Under the Banner of Heaven is not your typical true crime thriller.
The new FX/Hulu show is adapted from Jon Krakauer’s best-selling 2003 book about the murder of a young woman and her child by Mormon fundamentalists.
“There’s a call to action in this show you might not get in every true crime thriller,” series creator Dustin Lance Black told the Knockturnal on the red carpet in Hollywood. He listed some of the tough questions the show examines: “Why are women in every religion in the world treated as less than men? Why is that? How long are we going to abide by it?”
Black, who grew up Mormon but has left the faith, believes he brought special insight into portraying the Mormon community. He said, “I think it’s a deep dive investigation of fundamentalism. The world right now is turning back towards fundamentalism — whether that’s the constitution or a faithful text. This show in its investigative thriller nature says very loud and clear that the turn towards fundamentalism is dangerous”.
Sam Worthington, who plays a fundamentalist Mormon, spoke on his experience filming in Utah and what he believes is the take away from the show. He said, “I’ve been to Salt Lake before. I’ve talked to a lot of Mormons and know Mormons. To me this is a TV show about the radicalization of religion. It’s not necessarily an expose on Mormonism.”
Executive producer Ron Howard echoed Black and Worthington’s assessment of the show’s message. “This is a cautionary tale,” said Howard. “This is a reminder of what can happen. It’s an example of basic tenets of a faith being distorted in an individual’s minds and fundamentalism used to rationalize violence.”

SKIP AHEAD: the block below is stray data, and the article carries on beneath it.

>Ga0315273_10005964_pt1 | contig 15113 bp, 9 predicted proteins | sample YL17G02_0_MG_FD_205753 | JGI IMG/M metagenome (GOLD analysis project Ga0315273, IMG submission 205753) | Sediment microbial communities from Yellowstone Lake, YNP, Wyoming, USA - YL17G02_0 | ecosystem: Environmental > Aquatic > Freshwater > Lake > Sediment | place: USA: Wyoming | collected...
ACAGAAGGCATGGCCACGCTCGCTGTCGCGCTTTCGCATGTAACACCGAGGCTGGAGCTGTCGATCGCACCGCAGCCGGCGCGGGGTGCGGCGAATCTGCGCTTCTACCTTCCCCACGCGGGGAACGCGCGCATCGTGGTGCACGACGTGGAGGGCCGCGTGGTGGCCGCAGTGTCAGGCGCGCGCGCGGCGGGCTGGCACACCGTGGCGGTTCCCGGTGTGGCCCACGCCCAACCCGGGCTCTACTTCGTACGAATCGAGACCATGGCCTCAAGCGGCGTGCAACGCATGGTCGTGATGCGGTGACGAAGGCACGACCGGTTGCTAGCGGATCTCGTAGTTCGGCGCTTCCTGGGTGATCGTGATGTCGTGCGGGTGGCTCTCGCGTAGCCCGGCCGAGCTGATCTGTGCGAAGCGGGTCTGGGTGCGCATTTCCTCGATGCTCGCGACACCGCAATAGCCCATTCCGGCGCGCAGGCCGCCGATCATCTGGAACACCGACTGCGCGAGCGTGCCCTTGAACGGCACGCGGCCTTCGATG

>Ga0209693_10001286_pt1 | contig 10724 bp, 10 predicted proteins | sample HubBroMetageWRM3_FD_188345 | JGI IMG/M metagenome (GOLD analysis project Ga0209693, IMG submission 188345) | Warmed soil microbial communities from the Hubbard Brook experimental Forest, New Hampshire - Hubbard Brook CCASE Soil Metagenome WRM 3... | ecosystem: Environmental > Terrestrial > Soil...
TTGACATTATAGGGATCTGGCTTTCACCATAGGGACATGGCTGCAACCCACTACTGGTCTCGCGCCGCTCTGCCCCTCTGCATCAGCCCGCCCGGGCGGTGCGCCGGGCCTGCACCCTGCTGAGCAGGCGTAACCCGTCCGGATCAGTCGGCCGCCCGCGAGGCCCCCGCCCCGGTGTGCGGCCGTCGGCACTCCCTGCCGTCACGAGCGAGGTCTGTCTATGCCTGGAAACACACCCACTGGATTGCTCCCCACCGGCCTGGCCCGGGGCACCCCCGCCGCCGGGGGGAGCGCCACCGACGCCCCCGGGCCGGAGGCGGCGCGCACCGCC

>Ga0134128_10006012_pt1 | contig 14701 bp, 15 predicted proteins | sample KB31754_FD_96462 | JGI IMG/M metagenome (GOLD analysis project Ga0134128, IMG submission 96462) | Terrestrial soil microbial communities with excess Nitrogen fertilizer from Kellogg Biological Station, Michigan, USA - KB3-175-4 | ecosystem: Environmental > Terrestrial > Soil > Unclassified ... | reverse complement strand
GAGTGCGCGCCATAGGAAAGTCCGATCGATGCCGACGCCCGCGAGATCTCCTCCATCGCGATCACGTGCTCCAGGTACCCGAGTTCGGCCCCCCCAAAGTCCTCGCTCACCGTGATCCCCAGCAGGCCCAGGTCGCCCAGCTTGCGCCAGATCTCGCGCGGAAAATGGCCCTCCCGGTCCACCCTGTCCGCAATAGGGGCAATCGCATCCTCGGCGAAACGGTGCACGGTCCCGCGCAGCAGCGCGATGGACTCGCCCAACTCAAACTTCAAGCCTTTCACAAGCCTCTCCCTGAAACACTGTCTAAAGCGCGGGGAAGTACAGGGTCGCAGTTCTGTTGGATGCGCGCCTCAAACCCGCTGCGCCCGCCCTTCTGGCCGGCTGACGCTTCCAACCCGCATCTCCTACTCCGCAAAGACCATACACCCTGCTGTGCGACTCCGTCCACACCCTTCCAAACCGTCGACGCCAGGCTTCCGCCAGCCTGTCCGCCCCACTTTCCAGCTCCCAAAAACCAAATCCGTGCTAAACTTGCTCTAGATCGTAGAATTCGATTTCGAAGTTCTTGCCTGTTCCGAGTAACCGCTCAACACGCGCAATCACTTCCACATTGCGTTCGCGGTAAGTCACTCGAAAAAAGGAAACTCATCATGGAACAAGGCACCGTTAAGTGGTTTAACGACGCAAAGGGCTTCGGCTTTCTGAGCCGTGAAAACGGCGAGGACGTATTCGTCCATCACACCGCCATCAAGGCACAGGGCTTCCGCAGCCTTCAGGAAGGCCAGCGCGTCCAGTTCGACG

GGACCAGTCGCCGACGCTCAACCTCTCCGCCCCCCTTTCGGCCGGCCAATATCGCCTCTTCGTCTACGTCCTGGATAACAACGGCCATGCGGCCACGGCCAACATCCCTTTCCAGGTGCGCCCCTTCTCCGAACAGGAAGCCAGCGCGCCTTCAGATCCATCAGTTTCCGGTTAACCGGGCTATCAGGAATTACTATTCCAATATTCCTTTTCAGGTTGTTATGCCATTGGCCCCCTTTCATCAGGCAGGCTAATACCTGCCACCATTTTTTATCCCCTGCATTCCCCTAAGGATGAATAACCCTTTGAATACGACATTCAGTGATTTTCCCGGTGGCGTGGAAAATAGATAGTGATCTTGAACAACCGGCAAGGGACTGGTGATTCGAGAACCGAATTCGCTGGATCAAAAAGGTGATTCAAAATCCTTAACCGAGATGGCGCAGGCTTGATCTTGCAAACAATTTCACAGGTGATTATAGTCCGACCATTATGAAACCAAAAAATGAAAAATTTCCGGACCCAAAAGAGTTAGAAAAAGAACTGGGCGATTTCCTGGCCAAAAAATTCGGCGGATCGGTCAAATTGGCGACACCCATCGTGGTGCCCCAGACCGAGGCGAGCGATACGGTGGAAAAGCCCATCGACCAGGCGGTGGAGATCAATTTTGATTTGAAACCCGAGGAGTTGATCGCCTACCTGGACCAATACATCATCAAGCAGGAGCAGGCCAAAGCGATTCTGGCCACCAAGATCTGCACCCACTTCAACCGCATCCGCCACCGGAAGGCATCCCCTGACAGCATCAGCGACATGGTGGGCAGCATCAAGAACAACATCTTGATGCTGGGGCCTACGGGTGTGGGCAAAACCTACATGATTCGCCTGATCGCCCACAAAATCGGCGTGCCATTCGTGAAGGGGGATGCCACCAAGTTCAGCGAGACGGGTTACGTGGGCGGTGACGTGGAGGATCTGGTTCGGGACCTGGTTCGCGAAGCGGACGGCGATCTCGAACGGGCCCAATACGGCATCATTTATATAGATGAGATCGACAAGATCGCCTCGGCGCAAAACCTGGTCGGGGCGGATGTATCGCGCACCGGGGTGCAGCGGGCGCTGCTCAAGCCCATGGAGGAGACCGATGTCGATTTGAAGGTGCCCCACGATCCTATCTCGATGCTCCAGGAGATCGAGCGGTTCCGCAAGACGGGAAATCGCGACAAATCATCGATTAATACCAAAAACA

Howard made a distinction between some of his well-known previous films like “Apollo 13” and “Hillbilly Elegy” and his latest project. The former films are “celebrations” and “inspire and remind us of what’s possible.” The latter, on the other hand, is a “tragedy.”
The project has had a long-gestation period with many false starts. Howard said he optioned Krakauer’s book around a decade ago with plans to make it into a movie. But the roughly two hour time constraint didn’t fit the vision. “We were undercutting what made the book so effective. We were having to leave out dimensions of the story. And as it became more narrow it became a lot less powerful,” he said. “We were leaving so much creatively on the table we began to think of it as longform and decided to take it to FX. [FX chairman] John Landgraff and company embraced it. Then we began to really fulfill the potential of Krakauer’s great brook.”
“Under the Banner of Heaven” stars Worthington, Andrew Garfield, Daisy Edgar-Jones, Rory Culkin, Gil Birmingham and Wyatt Russell. It premieres on Hulu April 28.